Last but not least, we also offer a more direct way for users to get help, which we call Live Chat. Here you can have a direct discussion with a real person who will guide you through the process of solving whatever Firefox problem you may have. Sometimes following written instructions can be hard, and in these cases, Live Chat is the perfect answer because someone is right there to walk you through the process.
When looking at Live Chat in the point of view of a contributor, it is definitely a more challenging way of helping other people, since you can’t really just leave a chat session if you can’t help the user. It’s important to note that while you’re typically helping one user at a time, however, you are not on your own. Other contributors are working alongside you and you can always chat with them, or even invite another helper to join your session with a user. Live Chat is definitely the most social way of contributing to the SUMO project. It also gives you an interesting perspective on who our Firefox users really are, which I think even Firefox developers would benefit from experiencing on a regular basis.
Deb: For the Knowledge Base, what sort of tools are used to ensure the quality and accuracy of the articles?
David: First of all, we have a pretty neat review system in place to ensure that the accuracy of the articles are maintained. Although anyone can sign up on SUMO and start editing articles, a reviewer must read the changes made and approve them before they’re visible to our users. If a contributor proves to be a good writer whose edits are mostly approved without comments, he or she can become a reviewer as well. We currently have at least one reviewer per locale we support on SUMO.
Another important feature is the article feedback system. At the end of each Knowledge Base article, we ask two questions, one of them being “Was this article easy to understand?”. Answering this question is as easy as clicking Yes or No. The feedback we get from this allows us to continuously improve the quality of the articles. We also allow users to provide additional feedback, where they can specifically tell us what parts of the article are incorrect or hard to understand.
Deb: How many languages are the Knowledge Base articles being translated into, and how is that work managed?
David: All articles are treated as individual items and as such they may or may not be translated into a specific language. Because of this, it’s hard to give an accurate answer, because it depends on which article you look at. We have a set of articles that Firefox 3 links to from the help menu, and these are translated into more than 30 languages. There are other articles that are translated to around ten languages today. Finally, there are many articles that are not translated at all. We definitely need more help in translating Knowledge Base articles! If you spot a popular article that is not available in your language, please help us out by translating it yourself. It’s a great way to get involved with the Mozilla community.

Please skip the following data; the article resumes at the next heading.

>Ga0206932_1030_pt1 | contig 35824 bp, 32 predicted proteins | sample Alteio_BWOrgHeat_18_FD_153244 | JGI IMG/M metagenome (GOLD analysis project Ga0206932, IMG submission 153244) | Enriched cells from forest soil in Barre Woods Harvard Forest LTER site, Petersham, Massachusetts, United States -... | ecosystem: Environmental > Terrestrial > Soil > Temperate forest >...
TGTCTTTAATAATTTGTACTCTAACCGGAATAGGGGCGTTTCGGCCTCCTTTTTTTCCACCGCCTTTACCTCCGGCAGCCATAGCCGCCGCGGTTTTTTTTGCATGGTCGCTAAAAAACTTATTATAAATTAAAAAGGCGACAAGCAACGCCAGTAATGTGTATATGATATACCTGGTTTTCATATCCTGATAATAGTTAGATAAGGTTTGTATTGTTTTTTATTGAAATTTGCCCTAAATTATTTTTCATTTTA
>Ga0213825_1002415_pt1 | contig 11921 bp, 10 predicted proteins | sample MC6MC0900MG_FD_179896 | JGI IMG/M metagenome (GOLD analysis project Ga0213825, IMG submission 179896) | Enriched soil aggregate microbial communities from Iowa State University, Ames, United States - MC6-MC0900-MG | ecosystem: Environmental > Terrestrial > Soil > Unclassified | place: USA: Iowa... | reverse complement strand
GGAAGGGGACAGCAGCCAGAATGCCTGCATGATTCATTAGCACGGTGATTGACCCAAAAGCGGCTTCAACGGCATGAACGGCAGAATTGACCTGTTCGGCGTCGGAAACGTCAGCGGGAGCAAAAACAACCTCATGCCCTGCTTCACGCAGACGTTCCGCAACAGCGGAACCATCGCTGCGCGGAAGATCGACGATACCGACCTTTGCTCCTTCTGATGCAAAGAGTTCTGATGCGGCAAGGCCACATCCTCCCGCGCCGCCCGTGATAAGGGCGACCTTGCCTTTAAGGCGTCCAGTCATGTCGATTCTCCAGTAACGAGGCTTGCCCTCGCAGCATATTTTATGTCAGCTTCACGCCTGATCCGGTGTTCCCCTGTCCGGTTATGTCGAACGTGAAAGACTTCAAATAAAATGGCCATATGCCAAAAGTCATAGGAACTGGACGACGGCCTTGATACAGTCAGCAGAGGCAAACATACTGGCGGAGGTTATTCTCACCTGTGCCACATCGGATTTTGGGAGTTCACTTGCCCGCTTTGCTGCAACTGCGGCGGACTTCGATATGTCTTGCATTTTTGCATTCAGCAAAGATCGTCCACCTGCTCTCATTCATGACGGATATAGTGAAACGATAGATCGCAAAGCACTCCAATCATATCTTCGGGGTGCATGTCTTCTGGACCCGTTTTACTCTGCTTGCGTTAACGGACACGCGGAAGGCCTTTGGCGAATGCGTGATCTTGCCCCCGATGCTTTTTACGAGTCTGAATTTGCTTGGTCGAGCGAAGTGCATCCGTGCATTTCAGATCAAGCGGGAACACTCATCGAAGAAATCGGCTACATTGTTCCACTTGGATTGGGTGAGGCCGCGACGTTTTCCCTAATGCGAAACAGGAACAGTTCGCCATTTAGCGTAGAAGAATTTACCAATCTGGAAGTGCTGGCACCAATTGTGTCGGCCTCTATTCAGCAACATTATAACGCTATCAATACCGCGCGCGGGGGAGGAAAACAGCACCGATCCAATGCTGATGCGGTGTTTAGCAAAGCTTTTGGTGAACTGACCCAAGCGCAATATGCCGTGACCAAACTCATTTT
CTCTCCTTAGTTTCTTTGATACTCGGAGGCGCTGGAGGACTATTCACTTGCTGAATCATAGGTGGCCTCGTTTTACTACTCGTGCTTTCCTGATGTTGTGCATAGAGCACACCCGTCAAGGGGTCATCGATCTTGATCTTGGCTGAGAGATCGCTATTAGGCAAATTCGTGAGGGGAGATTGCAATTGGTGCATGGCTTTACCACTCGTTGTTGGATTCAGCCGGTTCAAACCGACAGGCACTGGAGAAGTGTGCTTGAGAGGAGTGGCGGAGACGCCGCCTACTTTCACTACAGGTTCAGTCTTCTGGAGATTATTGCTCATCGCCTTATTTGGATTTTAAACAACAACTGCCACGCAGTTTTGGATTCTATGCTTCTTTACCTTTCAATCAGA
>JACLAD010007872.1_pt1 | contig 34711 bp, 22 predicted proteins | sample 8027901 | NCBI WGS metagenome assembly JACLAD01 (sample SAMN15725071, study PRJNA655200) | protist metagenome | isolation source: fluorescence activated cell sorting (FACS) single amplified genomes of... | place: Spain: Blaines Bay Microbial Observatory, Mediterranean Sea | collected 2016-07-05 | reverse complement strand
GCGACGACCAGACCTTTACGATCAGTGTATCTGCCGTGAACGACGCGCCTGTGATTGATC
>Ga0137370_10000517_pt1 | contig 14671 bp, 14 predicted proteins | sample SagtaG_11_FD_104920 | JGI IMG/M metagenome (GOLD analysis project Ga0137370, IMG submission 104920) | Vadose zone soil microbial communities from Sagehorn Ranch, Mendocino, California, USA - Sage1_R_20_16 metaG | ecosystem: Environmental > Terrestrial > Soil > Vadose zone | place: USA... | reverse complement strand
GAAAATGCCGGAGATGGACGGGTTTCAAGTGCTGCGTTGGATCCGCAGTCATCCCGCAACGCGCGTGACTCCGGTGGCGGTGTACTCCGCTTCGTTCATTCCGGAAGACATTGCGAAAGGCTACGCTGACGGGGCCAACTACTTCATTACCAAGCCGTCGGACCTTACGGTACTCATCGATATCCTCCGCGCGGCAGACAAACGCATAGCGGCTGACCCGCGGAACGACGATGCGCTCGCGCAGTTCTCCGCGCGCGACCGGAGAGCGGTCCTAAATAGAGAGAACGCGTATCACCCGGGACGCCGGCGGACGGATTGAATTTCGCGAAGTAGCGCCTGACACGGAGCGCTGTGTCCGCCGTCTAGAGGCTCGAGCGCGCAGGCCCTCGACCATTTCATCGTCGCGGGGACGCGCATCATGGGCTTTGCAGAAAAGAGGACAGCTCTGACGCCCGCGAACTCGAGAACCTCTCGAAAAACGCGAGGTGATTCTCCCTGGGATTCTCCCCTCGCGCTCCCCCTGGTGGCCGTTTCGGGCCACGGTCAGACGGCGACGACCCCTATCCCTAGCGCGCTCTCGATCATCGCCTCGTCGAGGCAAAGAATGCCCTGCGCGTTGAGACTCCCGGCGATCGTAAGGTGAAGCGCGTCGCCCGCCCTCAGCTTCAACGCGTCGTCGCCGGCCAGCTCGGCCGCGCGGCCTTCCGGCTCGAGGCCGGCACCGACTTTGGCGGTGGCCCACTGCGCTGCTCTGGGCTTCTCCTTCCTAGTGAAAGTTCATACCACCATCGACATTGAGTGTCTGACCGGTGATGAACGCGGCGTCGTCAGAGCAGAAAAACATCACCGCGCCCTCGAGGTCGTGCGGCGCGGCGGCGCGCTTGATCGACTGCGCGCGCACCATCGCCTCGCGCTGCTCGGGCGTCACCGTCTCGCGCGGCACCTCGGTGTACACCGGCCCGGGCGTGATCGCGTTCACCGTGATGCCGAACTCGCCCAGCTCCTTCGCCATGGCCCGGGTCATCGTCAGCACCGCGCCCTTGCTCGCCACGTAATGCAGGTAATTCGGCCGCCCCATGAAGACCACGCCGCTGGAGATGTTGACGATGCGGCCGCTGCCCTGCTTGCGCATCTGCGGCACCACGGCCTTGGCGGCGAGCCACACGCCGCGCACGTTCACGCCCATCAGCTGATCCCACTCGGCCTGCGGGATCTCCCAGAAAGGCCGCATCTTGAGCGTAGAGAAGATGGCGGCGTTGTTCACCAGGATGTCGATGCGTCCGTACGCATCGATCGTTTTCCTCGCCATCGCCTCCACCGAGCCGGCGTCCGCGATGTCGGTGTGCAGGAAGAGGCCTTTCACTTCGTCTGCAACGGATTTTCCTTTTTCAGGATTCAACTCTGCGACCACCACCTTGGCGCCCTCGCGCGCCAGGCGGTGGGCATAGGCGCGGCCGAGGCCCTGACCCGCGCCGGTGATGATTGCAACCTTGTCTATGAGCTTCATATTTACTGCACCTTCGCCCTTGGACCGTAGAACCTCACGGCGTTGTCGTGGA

For each locale, we have one person that is responsible for overseeing the contents in that language. He or she can also promote other contributors so they can help reviewing article edits. The localization features in SUMO are still a bit rough around the edges, and although we’ve certainly reached a state where the system is fully usable, we are continuously working hard to improve it even more.
Deb: How does the Live Chat system work, and how do users access it?
David: If a user can’t find the answer to their question in the Knowledge Base, there is a link at the end of the search results to ask a direct support question instead. From there, users have the option of either asking the question in the forum, or getting in touch with a Firefox helper directly using Live Chat.
A user who requests help using Live Chat enters his or her question and is then put in a queue. The helpers that are currently logged in with the chat application are then alerted with the user’s question asked upfront. If the helper knows the answer to the question, or wants to try to help the user anyway (often the challenge is part of the fun!), the helper simply accepts the incoming request and a one-on-one live chat session is started with the user.
As I said earlier, a helper can always ask other helpers currently logged in if the user’s question is too difficult or if the helper simply runs out of time and has to pass the user over to someone else. Live Chat helpers often get to know each other more and more so they’re really friends helping each other out.
Deb: The SUMO user support forums seem pretty active, how many support questions do you estimate have been handled through those so far?
David: Yes, the forums are indeed becoming increasingly active. We get around a thousand questions posted in the forum every week. A quick look at the posts from the last 48 hours shows that over 300 questions were asked, and seven of them are currently unanswered. This really shows the excellence of the SUMO community — they are really working hard to make sure our users are taken care of.
Deb: I know that SUMO is largely a volunteer effort — how many volunteer contributors do you estimate have helped out to date?